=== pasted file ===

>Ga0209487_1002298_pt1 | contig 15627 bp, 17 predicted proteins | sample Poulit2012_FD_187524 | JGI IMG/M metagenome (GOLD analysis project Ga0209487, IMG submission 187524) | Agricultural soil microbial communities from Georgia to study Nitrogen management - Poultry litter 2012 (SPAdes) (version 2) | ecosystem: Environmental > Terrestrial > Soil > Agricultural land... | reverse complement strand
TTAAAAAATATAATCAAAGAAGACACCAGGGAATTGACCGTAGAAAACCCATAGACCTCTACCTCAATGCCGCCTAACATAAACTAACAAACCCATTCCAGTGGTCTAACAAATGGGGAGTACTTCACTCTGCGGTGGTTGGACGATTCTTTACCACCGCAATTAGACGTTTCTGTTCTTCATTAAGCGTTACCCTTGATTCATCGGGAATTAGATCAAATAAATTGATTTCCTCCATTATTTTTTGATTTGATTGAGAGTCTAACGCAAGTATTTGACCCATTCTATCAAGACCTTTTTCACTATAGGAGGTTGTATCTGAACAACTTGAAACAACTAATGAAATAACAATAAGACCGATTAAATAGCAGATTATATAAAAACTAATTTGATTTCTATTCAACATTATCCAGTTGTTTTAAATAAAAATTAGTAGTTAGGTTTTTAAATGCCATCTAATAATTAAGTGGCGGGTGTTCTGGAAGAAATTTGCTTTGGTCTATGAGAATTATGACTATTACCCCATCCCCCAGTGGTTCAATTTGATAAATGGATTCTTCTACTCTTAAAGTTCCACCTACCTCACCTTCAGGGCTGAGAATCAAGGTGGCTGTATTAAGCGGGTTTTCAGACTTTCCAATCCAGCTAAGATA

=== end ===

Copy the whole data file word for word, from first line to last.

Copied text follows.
>Ga0209487_1002298_pt1 | contig 15627 bp, 17 predicted proteins | sample Poulit2012_FD_187524 | JGI IMG/M metagenome (GOLD analysis project Ga0209487, IMG submission 187524) | Agricultural soil microbial communities from Georgia to study Nitrogen management - Poultry litter 2012 (SPAdes) (version 2) | ecosystem: Environmental > Terrestrial > Soil > Agricultural land... | reverse complement strand
TTAAAAAATATAATCAAAGAAGACACCAGGGAATTGACCGTAGAAAACCCATAGACCTCTACCTCAATGCCGCCTAACATAAACTAACAAACCCATTCCAGTGGTCTAACAAATGGGGAGTACTTCACTCTGCGGTGGTTGGACGATTCTTTACCACCGCAATTAGACGTTTCTGTTCTTCATTAAGCGTTACCCTTGATTCATCGGGAATTAGATCAAATAAATTGATTTCCTCCATTATTTTTTGATTTGATTGAGAGTCTAACGCAAGTATTTGACCCATTCTATCAAGACCTTTTTCACTATAGGAGGTTGTATCTGAACAACTTGAAACAACTAATGAAATAACAATAAGACCGATTAAATAGCAGATTATATAAAAACTAATTTGATTTCTATTCAACATTATCCAGTTGTTTTAAATAAAAATTAGTAGTTAGGTTTTTAAATGCCATCTAATAATTAAGTGGCGGGTGTTCTGGAAGAAATTTGCTTTGGTCTATGAGAATTATGACTATTACCCCATCCCCCAGTGGTTCAATTTGATAAATGGATTCTTCTACTCTTAAAGTTCCACCTACCTCACCTTCAGGGCTGAGAATCAAGGTGGCTGTATTAAGCGGGTTTTCAGACTTTCCAATCCAGCTAAGATA